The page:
Expand EITC to help more Michigan Workers

The Earned Income Tax Credit (EITC) is widely recognized as one of the most effective anti-poverty, pro-work investments we can make. Essentially, it allows low- to moderate-income workers to keep more of their hard-earned dollars that they can use to pay for the basic cost of living.

While this credit has been tremendously successful in helping to lift families and children out of poverty, the policy largely excludes hundreds of thousands of childless workers. Families with children receive a much larger credit than workers without qualifying children. In 2015, the maximum credit for families with one child is $3,359, while the maximum credit for families with three or more children is $6,242. In contrast, childless workers can receive a maximum credit of only $503 and it phases out at much lower incomes.

This is a missed opportunity. Childless workers are an essential part of our economy, and they should not be getting taxed into poverty. A little extra earning means childless workers can save up to deal with an unexpected expense, like an auto-repair without being thrown into a state of crisis; or pay down debt, take classes in the hopes of qualifying for more gainful employment; or put some money away in preparation for starting a family one day. These are all worthwhile investments in the quality of life of working people and the health of local and state economies.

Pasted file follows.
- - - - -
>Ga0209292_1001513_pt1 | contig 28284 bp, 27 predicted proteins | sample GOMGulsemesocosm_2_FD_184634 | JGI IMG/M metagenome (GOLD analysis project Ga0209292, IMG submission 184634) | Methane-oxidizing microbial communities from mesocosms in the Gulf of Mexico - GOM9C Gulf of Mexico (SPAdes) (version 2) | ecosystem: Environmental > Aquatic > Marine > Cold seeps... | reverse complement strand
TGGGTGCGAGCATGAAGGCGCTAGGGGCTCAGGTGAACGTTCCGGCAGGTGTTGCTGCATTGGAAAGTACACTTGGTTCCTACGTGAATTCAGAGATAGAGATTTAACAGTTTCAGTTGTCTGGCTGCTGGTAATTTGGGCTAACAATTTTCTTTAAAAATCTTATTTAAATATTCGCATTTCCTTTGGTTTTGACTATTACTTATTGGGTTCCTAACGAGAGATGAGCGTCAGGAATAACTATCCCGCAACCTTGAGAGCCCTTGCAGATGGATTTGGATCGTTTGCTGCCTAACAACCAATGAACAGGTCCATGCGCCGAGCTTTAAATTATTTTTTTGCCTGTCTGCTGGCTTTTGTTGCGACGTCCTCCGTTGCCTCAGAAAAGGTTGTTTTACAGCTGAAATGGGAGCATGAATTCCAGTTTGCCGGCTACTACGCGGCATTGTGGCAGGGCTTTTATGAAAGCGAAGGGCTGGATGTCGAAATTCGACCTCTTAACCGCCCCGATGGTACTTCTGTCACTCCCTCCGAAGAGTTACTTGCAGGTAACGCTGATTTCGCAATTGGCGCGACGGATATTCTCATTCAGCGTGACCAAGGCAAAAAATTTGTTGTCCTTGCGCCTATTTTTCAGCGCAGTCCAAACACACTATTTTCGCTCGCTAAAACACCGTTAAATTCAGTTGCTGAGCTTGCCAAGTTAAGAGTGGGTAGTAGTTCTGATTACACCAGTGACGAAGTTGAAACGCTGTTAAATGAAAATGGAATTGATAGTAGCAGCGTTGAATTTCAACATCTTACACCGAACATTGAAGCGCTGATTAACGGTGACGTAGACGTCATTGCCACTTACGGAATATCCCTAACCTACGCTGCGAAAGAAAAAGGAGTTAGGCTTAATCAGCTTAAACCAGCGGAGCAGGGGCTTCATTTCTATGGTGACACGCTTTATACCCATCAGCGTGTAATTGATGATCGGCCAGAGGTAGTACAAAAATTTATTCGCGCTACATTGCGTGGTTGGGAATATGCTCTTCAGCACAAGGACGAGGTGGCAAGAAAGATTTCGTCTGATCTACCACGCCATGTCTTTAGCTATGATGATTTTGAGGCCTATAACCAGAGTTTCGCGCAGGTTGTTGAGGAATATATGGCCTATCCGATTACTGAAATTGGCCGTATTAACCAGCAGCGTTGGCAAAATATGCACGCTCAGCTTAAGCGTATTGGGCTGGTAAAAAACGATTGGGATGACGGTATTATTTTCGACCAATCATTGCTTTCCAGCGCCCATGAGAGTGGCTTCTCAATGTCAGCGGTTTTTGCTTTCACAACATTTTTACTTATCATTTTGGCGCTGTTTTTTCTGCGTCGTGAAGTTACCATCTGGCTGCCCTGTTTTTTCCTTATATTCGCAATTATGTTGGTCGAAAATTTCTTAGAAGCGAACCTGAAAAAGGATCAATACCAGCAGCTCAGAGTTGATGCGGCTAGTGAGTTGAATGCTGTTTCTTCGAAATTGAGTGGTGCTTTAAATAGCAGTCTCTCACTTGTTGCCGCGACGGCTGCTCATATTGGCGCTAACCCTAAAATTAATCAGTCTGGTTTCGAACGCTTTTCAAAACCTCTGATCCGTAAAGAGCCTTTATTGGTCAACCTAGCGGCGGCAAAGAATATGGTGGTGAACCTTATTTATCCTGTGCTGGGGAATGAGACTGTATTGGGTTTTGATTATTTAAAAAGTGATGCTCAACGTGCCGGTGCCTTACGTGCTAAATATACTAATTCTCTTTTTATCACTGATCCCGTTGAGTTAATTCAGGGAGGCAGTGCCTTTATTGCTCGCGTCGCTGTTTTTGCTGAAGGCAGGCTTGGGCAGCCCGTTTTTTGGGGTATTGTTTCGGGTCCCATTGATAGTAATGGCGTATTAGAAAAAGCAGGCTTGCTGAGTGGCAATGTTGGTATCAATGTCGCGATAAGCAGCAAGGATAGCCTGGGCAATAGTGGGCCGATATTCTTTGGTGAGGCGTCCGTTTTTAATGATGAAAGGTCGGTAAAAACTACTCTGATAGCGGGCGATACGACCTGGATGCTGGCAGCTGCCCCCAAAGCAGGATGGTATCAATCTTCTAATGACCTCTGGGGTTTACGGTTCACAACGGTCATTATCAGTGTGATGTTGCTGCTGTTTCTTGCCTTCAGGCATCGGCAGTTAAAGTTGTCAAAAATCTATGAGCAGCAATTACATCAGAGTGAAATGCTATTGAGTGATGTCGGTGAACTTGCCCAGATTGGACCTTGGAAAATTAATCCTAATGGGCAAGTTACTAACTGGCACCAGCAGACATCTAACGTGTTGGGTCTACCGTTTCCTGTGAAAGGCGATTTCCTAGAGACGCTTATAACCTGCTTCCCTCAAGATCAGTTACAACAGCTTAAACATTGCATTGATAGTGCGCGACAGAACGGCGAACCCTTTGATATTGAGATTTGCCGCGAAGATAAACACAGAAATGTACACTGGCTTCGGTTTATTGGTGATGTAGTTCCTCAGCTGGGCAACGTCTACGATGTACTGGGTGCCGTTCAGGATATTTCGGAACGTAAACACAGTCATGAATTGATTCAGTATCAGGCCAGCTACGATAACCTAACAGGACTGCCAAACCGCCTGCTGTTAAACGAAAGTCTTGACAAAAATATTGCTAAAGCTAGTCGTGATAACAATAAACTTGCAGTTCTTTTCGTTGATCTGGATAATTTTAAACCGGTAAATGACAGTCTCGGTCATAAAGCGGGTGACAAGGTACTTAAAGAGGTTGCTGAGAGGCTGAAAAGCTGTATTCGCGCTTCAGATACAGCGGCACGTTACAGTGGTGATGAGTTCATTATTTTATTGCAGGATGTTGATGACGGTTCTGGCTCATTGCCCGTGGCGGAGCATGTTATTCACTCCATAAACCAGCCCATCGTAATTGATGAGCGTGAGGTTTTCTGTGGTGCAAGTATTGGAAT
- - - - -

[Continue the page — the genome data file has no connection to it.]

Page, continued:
Much of the focus this election from both sides of the aisle has been on the needs of middle class and low-wage earners. There are about 249,000 workers in Michigan alone who could benefit from EITC if it were expanded to childless workers. We need to capitalize on this moment and push to expand this widely supported policy to benefit more workers. The EITC has been a proven effective tool that encourages and rewards work, and lifts families out of poverty. Its effectiveness as a pro-work, anti-poverty measure has been hailed by economists and elected officials of all political stripes, from Presidents Ronald Reagan to Barack Obama.

In the coming months, we’ll be working to encourage the new Congress and president to focus on boosting the EITC to ensure that no one who works for a living is living in poverty.

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